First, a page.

Please enter a valid search term.

Digital tug-of-war: One mom's guide to surviving the teen years in the tech era

Evans City, PA (March 27, 2024) - As a mom of two incredible teenagers, I find myself in a constant dance of love and war with technology. On one hand, it's a wonderful tool that keeps us connected, ensures safety, and even shares laughs. On the other, it's a battlefield of social media pressures, distractions, and the endless quest for digital approval. Navigating this landscape requires a delicate balance, a tightrope walk between staying connected and avoiding the pitfalls of addiction.

The wonders of connectivity

I adore the ease with which I can stay in touch with my kids. Apps like Life360 bring peace of mind when my kids are not home, knowing I can locate my 16-year-old son and 13-year-old daughter at a moment's notice. The quick texts I get from them during school hours to tell me how they did on a test or that they forgot something they needed for practice after school helps to keep us communicating. I love when my kids share funny reels and delicious recipes they have found. My husband and I have even downloaded Snapchat, which we find to be the best way to get a response from our kids most days. I am also raising two student-athletes and cannot begin to tell you how helpful technology is to keep their sport’s schedules straight and to check on their grades – DAILY!  These have become our little rituals, keeping our family bond strong in our fast-paced lives.

The double-edged sword of social media

Yet, there's a shadow that looms with the light of technology. Social media, for all its perks, can be a harsh landscape for teenagers. It often paints a picture of a world where everyone else seems perfect, distorting the reality that life is beautifully imperfect. I've seen the toll it can take—the way it skews self-perception, the mean streak of online bullying, the feeling of being left out and the vortex of endless scrolling that seems to swallow time itself. As with most things, the negative can often outweigh the positive. Here are some ways my husband (Mark) and I have found to keep our kids, (Tyson and Addison), balanced in a technology heavy world.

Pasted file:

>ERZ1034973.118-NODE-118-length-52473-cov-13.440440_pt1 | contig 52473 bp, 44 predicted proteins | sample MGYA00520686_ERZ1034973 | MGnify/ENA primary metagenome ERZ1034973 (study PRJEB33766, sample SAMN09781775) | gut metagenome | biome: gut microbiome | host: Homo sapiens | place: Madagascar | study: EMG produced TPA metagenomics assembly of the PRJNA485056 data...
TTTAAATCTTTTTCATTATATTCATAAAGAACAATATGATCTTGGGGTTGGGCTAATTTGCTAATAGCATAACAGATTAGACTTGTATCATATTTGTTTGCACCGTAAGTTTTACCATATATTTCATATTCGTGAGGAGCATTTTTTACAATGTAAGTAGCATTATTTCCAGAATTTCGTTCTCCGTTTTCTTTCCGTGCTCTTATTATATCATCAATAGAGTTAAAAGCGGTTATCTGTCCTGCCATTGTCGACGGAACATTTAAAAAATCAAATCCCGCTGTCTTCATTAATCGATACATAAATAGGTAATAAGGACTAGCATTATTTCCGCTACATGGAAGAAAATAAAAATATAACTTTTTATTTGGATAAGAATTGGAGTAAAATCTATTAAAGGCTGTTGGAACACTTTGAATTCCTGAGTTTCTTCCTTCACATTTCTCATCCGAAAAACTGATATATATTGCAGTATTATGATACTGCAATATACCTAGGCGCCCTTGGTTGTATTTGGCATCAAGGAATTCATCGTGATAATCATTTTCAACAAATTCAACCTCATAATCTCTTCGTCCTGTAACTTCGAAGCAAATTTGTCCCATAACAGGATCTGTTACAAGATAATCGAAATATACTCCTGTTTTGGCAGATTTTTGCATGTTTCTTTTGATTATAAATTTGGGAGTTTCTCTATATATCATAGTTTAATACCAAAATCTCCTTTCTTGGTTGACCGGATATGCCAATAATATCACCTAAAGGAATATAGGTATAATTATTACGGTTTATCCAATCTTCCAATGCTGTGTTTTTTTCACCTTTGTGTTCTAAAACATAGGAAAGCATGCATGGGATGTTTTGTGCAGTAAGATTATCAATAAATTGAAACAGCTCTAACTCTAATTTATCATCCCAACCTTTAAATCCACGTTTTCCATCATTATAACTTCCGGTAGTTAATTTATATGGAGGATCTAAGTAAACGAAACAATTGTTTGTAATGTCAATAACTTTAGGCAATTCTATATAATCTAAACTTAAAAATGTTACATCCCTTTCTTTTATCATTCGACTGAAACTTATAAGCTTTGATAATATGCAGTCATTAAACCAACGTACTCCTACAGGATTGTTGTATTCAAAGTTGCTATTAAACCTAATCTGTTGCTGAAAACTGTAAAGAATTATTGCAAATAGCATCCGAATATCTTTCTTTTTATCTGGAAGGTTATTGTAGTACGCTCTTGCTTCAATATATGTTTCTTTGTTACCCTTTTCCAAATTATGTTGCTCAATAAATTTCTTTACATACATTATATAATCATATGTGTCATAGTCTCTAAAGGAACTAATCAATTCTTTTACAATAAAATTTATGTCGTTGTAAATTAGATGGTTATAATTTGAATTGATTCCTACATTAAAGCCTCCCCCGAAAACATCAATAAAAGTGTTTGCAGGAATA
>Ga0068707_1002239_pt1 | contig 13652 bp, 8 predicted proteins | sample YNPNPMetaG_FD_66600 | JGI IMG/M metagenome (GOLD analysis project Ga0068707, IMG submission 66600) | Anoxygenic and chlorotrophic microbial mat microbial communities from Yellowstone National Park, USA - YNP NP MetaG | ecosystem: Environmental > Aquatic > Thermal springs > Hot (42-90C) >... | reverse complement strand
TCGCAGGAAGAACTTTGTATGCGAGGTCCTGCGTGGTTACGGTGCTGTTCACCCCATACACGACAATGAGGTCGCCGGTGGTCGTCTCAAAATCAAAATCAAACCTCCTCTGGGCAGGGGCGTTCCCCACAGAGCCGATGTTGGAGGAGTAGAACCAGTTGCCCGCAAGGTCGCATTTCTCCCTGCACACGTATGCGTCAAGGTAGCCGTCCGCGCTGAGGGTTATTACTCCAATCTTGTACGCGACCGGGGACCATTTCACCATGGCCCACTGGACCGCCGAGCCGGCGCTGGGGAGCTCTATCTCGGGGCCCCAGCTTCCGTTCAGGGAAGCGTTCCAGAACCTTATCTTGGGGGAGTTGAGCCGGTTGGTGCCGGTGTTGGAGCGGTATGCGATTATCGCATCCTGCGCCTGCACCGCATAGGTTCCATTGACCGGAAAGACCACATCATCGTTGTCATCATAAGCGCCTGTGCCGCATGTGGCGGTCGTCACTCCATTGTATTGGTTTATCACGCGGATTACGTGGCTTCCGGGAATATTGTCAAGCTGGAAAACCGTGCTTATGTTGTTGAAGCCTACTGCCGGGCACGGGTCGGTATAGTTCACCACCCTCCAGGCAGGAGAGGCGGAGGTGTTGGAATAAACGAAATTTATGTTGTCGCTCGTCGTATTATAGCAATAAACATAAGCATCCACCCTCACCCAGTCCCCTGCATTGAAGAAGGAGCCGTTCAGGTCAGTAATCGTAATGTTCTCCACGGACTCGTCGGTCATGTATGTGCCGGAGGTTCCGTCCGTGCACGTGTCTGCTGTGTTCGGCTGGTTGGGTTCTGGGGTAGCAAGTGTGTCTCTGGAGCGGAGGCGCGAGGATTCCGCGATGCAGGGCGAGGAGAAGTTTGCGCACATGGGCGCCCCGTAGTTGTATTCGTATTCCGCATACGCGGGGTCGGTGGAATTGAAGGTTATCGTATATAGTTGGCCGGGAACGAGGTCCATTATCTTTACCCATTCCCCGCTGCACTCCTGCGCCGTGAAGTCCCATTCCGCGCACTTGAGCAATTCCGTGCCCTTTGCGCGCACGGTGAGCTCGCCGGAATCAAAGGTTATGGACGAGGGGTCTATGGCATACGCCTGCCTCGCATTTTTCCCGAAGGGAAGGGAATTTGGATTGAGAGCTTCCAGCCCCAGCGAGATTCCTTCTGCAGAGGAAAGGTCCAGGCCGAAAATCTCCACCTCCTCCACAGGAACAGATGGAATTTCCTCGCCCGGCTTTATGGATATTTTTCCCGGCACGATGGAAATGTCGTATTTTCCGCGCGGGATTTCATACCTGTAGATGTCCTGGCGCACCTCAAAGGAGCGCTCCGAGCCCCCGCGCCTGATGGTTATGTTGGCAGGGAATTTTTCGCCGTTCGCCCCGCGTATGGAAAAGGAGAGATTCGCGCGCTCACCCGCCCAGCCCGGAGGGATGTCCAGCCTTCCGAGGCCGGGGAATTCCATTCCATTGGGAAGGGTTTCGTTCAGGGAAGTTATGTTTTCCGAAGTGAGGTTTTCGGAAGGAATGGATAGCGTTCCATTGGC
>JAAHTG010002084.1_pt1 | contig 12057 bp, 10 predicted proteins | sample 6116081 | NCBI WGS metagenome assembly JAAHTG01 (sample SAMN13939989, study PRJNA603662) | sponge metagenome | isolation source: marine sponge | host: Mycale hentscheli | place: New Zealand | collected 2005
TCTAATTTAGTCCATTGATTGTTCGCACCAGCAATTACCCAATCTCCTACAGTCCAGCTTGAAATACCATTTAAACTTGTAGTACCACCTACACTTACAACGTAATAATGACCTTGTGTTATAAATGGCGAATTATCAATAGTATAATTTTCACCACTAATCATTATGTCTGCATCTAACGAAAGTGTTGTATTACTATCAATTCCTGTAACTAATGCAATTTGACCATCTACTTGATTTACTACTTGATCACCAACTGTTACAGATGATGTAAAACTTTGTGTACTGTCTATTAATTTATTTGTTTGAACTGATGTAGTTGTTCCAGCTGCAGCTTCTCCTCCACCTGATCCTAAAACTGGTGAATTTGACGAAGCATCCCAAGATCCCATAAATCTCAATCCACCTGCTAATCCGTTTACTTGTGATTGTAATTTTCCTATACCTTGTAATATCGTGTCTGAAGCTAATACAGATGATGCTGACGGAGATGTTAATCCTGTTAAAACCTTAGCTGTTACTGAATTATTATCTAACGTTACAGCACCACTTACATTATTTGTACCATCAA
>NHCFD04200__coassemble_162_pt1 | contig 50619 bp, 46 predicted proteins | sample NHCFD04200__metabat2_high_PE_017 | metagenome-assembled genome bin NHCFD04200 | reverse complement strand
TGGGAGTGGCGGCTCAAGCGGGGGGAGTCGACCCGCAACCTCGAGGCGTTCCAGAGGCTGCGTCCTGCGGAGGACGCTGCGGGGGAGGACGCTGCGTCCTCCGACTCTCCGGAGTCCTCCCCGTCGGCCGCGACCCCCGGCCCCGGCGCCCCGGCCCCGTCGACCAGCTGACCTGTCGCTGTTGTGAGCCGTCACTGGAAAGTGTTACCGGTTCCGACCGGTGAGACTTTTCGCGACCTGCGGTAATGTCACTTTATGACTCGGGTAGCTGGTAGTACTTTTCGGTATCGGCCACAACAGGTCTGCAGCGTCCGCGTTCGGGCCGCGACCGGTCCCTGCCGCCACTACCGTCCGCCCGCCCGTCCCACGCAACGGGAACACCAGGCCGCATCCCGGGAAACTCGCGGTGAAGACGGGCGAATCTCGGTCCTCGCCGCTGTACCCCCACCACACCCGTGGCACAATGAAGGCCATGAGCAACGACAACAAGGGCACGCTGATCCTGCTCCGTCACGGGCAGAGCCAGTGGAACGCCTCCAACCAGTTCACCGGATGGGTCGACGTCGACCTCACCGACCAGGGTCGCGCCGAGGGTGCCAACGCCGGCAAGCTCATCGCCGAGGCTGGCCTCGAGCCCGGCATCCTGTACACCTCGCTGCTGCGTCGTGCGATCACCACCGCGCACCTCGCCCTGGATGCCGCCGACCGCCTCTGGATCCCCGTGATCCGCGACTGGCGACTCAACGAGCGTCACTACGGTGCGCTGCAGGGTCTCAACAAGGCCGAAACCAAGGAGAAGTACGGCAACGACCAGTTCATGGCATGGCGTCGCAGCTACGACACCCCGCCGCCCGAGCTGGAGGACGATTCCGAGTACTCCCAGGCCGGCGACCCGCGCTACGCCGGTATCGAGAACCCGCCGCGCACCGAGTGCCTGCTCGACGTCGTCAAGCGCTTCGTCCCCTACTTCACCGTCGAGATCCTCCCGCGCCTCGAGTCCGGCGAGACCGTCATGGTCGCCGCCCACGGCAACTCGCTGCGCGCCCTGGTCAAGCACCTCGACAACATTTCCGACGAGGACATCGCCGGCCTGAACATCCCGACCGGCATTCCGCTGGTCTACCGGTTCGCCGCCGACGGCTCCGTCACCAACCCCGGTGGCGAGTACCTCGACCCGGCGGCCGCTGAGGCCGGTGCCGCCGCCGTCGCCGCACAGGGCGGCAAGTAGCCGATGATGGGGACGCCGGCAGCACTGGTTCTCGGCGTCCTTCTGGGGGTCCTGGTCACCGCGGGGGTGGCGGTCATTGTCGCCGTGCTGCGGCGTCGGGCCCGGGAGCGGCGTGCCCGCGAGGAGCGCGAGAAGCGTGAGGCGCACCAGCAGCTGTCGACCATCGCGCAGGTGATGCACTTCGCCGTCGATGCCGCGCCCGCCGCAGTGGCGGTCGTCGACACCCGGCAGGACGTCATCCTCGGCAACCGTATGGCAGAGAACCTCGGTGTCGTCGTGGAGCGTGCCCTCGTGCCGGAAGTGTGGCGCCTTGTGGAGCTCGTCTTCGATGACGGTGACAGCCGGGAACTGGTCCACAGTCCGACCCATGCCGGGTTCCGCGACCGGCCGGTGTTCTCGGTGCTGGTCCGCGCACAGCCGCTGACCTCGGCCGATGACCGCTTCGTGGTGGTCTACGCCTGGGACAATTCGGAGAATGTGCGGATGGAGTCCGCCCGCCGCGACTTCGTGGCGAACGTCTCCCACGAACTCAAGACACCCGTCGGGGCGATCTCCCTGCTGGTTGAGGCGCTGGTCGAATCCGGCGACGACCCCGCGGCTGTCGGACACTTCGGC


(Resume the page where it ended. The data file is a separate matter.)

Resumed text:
Striking the balance

Navigating this digital landscape with my teenagers has been a journey of negotiation, understanding, and, most importantly, balance.

Open communication: We've fostered an environment where open communication about online experiences is encouraged. Discussions about the impact of social media, the difference between online personas and real life, and the importance of digital privacy are common at our dinner table, when we have the time to sit together.

Setting boundaries: Together, we've established boundaries for healthy technology use. Screen-free zones, like when they are riding in the car with me, helps us to disconnect from the digital world and reconnect with each other. Monitoring apps usage, not as a means of control but for safety, is a practice we've all come to respect. When the kids were younger, we used an app called Bark that was worth every single penny. Although now they are older, we still put restrictions on their iPhone and set down times.  Did you know you can print reports from Snapchat to see what they are doing?

Leading by example: I'm mindful of the example I set with my own technology use. Demonstrating a balance between screen time and real-world activities is crucial. It's about showing, not just telling, that life beyond the screen is vibrant and fulfilling.

Encouraging alternatives: Promoting activities that don't involve technology is another strategy we've embraced. For us its family game nights, helping the kids practice their sports or just enjoying some time outside. They remind us that joy doesn't require a Wi-Fi connection.

Embracing imperfection

The journey to balance technology in our lives is ongoing and far from perfect. There are days when the digital world seems to win. The goal? To raise individuals who are not only tech-savvy but also kind, empathetic, and capable of forging meaningful connections—both online and off.

To fellow parents on this journey: Let's share, support, and learn from each other. After all, it takes a village—online and offline.

About the author: Ashley Pino is a Senior Marketing Specialist for Connected Nation. Ashley is responsible for communications and marketing functions that broadly publicize Connected Nation (CN)’s mission, educate stakeholders on Digital Divide issues, and lead to new programs and projects that expand CN’s social impact.

This years other Women's History Month blogs: